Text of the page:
Claudia and Harry Washington lounge chairs stand near the communal walnut table in the café. Photography by Eric Laignel.
Ash-veneered storage and a custom quartz desktop define a collaborative work space. Photography by Eric Laignel.
Shared areas are separated from workstations and offices by a partition. Photography by Eric Laignel.
Millwork in the same veneer pairs with ceramic tile in a restroom. Photography by Eric Laignel.

Sources: From Top: Geiger: Chairs (Lounge). HBF Textiles: Chair Fabric. Vitra: Side Tables. Flos: Floor Lamp. Arzu Studio Hope: Rug. Moooi: Pendant Fixture. GSky: Plant Wall. Davis: Coffee Table (Lounge), Sofa (Café). Niche: Globe Pendant Fixtures (Lounge, Café). Herman Miller: Sofa, Barstools (Lounge), Dining Chairs (Café), Work-Stations, Task Chair, Stools (Office Area). Luum: Wall Covering (Reception, Office Area). 3M: Dichroic Film (Reception). Heath Ceramics: Backsplash (Lounge). Terrazzo & Marble Supply Companies: Island Solid-Surfacing. Kohler Co.: Sink, Sink Fittings. Restoration Hardware: Communal Table (Café). Bernhardt: Lounge Chairs, Wood Side Table. Maharam: Chair Fabric, Rug. Blu Dot: Coffee Table. Spinneybeck: Sofa Upholstery. Arktura: Ceiling Baffles. Formica: Custom Millwork (Office Area, Restroom). Transwall: Storefront System (Office Area). USG: Acoustical Ceiling Tile. McGrory Glass: Partition Markerboard. Clarus: Markerboard (Offices). Design Within Reach: Bench (Restroom). Electric Mirror: Mirror. Toto: Sink Fittings. Mockett: Cabinetry Hardware. American Standard: Toilet. Kohler Co.: Towel Bars. Crossville: Floor Tile. Architectural Ceramics: Wall Tile. Carnegie Fabrics: Wall Covering. Throughout: Focal Point: Recessed Fixtures. reSAWN Timber Co.: Wood Flooring. Shaw Contract Group: Carpet. Architectural Veneers International: Custom Veneer. DuPont: Solid-Surfacing. Benjamin Moore & Co.: Paint. Patricia Kazinski: Lighting Consultant. GHT Limited Consulting Engineers: MEP. Columbia Woodworking: Woodwork. James G. Davis Construction Corporation: General Contractor.

> See more from the May 2019 issue of Interior Design

Rottet Studio Makes Design the Star at the Los Angeles Office of Paradigm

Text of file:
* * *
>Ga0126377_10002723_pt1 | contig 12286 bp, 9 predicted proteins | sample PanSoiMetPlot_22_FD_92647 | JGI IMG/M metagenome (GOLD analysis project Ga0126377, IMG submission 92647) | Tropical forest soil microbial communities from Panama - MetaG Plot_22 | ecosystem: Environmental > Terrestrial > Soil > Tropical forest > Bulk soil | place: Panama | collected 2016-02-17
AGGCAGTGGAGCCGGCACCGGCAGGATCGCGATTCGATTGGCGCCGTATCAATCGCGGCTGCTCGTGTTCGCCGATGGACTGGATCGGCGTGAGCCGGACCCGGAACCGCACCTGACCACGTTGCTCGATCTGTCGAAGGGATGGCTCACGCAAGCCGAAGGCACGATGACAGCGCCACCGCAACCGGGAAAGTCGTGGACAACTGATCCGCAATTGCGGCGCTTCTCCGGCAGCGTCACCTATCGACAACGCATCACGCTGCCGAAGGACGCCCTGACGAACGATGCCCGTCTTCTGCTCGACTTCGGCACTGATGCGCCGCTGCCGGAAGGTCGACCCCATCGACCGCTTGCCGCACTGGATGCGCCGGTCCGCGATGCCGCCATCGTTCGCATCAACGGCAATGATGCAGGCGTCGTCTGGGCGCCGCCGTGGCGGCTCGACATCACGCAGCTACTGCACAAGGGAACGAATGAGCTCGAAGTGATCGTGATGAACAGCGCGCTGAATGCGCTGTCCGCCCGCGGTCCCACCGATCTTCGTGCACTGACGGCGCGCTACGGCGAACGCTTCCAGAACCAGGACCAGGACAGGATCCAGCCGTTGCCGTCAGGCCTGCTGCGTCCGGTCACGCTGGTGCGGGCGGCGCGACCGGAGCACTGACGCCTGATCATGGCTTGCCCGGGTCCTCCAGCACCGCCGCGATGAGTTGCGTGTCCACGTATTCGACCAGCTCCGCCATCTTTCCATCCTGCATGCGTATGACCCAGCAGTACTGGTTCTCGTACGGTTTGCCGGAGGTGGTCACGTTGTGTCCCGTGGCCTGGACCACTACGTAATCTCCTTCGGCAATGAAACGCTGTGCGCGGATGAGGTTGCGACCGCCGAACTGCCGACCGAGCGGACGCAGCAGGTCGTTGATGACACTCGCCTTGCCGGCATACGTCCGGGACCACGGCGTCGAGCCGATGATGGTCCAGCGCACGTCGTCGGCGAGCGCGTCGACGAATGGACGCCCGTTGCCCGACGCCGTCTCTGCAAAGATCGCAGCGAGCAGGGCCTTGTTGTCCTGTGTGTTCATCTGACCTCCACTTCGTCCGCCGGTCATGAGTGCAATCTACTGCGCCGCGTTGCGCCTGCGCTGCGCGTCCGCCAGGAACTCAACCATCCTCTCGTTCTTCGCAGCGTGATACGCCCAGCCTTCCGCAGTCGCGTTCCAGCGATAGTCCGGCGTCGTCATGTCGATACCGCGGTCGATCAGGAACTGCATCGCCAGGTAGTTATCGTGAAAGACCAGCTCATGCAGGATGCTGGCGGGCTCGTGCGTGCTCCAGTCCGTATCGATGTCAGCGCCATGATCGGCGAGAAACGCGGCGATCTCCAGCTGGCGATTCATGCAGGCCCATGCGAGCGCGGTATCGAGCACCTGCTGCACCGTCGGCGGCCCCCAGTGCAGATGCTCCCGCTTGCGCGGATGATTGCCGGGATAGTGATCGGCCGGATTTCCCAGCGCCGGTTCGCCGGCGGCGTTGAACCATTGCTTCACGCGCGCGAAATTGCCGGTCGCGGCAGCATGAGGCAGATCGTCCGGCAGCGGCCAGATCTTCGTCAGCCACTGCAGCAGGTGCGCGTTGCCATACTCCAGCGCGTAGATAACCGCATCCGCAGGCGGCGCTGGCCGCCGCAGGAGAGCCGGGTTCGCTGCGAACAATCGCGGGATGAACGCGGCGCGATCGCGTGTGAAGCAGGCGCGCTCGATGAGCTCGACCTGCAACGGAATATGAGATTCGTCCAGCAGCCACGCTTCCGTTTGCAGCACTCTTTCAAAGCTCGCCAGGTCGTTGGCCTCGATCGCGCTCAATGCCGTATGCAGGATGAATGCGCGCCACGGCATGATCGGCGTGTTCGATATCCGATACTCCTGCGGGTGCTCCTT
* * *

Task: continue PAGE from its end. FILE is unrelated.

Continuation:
PROJECT NAME Paradigm
LOCATION Los Angeles
FIRM Rottet Studio
SQ. FT. 82,000 SQF

“Light and movement.” That’s what Sam Gores said he wanted to see upon entering his office in Los Angeles. And when the chairman and CEO of Paradigm Talent Agencyasks for something, that is precisely what he gets—particularly when the project is designed by Rottet Studio. Interior Design Hall of Fame member Lauren Rottet’s firm is itself a fixture in the entertainment business, with credits including offices for United Talent Agency and Viacom.

A custom reception desk in folded and welded mirror-polished stainless-steel stands on engineered European white-oak floor planks at Rottet Studio’s Los Angeles office for Paradigm Talent Agency. Photography by Eric Laignel.

 

A powerhouse with eight locations across the U.S. as well as in Toronto and London, Paradigm “understood that architecture does matter,” Rottet Studio founding principal Richard Riveire begins. “They really get that an agency can leapfrog over competitors by bringing everyone under one roof, giving them a great place to work, and making sure that conversations and impromptu meetings happen.” So, employees from the music, literary, film, and TV divisions, previously at three separate L.A. sites, are now together in Beverly Hills.

Milo Baughman–inspired chairs face a leather-covered sofa in the green room. Photography by Eric Laignel.

Notable for a landmark fountain, a monumental pyramid, standing in the front courtyard, the 1980s building had a storied past as the former home of the agency ICM Partners but had been vacant for seven years. Though Riveire and principal Harout Dedeyan term their intervention there “tenant improvement,” that’s just Rottet Studio’s typically understated manner. We call the project a complete gut job, with only the limestone and granite wall cladding and the skylight retained. The 82,000-square-foot U-shape interior was entirely rebuilt. Plus, the courtyard, which previously “leaked like a sieve,” Riveire says, was repaved and replanted around the pyramid.

Rising from reception’s sitting area, stairs offer additional seating on vinyl-covered cushions. Photography by Eric Laignel.

 

The greatest challenge was “to figure out new ways of working inside a 30-year-old building,” Riveire continues. “By jamming things together, we could create an exciting design that changes all the time.” The device that “moved the throttle setting toward more common spaces,” he explains, was the insertion of a central stair atrium—obviously the big move. “We had to whack out 1,000 square feet on two of the floors.” 

A Greg Bogin artwork was commissioned for a corridor. Photography by Eric Laignel.

No mere grand staircase, this. It’s not only the people connector between the three levels but also a multitasker. The lower, wider flight can serve as a vertical space for solo work, thanks to the  blocky cushions scattered across the steps, or as a venue for all-hands company meetings, when combined with the reception area and an adjacent conference room.

On three, the reception area features an armless chair by Karim Rashid. Photography by Eric Laignel.